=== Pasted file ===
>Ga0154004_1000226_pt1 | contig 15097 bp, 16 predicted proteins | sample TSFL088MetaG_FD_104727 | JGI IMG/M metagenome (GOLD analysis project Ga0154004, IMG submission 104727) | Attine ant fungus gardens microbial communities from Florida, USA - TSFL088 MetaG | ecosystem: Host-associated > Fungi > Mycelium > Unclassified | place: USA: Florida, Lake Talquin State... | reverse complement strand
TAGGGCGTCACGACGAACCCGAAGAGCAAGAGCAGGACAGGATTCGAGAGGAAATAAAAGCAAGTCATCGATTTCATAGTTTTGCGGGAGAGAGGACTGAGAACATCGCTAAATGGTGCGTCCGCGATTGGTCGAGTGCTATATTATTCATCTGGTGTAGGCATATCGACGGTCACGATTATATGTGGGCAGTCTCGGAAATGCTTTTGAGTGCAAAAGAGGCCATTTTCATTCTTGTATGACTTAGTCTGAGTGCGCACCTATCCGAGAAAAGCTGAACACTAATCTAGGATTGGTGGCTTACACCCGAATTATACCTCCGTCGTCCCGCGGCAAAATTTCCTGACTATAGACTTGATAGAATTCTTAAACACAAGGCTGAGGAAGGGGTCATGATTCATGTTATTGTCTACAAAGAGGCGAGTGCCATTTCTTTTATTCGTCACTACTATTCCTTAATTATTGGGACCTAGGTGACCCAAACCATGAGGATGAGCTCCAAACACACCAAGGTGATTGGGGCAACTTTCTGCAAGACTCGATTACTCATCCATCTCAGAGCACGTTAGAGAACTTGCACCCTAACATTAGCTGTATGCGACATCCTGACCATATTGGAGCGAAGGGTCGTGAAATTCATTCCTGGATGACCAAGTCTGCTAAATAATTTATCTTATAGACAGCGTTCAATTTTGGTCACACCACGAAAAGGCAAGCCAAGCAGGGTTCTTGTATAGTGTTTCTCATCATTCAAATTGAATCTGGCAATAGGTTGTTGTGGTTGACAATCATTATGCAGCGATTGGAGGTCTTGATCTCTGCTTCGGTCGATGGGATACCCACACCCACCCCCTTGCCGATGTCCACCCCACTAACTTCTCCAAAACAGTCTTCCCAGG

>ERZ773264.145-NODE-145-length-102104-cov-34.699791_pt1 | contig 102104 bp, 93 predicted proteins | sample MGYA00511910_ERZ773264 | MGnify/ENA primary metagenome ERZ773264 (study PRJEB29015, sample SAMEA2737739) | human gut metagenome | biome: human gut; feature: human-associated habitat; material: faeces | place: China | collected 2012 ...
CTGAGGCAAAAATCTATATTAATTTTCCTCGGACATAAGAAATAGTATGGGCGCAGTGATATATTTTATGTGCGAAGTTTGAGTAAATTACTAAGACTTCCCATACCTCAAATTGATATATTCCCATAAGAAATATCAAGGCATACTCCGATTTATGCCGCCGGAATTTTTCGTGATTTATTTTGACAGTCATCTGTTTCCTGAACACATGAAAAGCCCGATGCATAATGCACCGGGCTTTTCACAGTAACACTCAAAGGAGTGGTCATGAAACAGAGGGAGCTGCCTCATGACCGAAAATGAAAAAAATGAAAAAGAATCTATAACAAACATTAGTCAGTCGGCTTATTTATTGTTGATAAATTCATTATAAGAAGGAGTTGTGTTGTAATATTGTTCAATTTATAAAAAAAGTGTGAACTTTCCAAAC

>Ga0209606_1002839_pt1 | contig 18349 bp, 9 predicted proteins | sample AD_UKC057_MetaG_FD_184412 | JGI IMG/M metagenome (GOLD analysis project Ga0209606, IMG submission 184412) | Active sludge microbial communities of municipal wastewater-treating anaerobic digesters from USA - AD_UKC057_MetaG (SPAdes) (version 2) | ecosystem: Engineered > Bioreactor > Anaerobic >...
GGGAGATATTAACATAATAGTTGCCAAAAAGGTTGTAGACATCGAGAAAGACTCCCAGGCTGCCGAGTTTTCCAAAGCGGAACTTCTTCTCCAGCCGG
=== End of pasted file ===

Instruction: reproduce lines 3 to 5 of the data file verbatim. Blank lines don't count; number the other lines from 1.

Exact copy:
>ERZ773264.145-NODE-145-length-102104-cov-34.699791_pt1 | contig 102104 bp, 93 predicted proteins | sample MGYA00511910_ERZ773264 | MGnify/ENA primary metagenome ERZ773264 (study PRJEB29015, sample SAMEA2737739) | human gut metagenome | biome: human gut; feature: human-associated habitat; material: faeces | place: China | collected 2012 ...
CTGAGGCAAAAATCTATATTAATTTTCCTCGGACATAAGAAATAGTATGGGCGCAGTGATATATTTTATGTGCGAAGTTTGAGTAAATTACTAAGACTTCCCATACCTCAAATTGATATATTCCCATAAGAAATATCAAGGCATACTCCGATTTATGCCGCCGGAATTTTTCGTGATTTATTTTGACAGTCATCTGTTTCCTGAACACATGAAAAGCCCGATGCATAATGCACCGGGCTTTTCACAGTAACACTCAAAGGAGTGGTCATGAAACAGAGGGAGCTGCCTCATGACCGAAAATGAAAAAAATGAAAAAGAATCTATAACAAACATTAGTCAGTCGGCTTATTTATTGTTGATAAATTCATTATAAGAAGGAGTTGTGTTGTAATATTGTTCAATTTATAAAAAAAGTGTGAACTTTCCAAAC

>Ga0209606_1002839_pt1 | contig 18349 bp, 9 predicted proteins | sample AD_UKC057_MetaG_FD_184412 | JGI IMG/M metagenome (GOLD analysis project Ga0209606, IMG submission 184412) | Active sludge microbial communities of municipal wastewater-treating anaerobic digesters from USA - AD_UKC057_MetaG (SPAdes) (version 2) | ecosystem: Engineered > Bioreactor > Anaerobic >...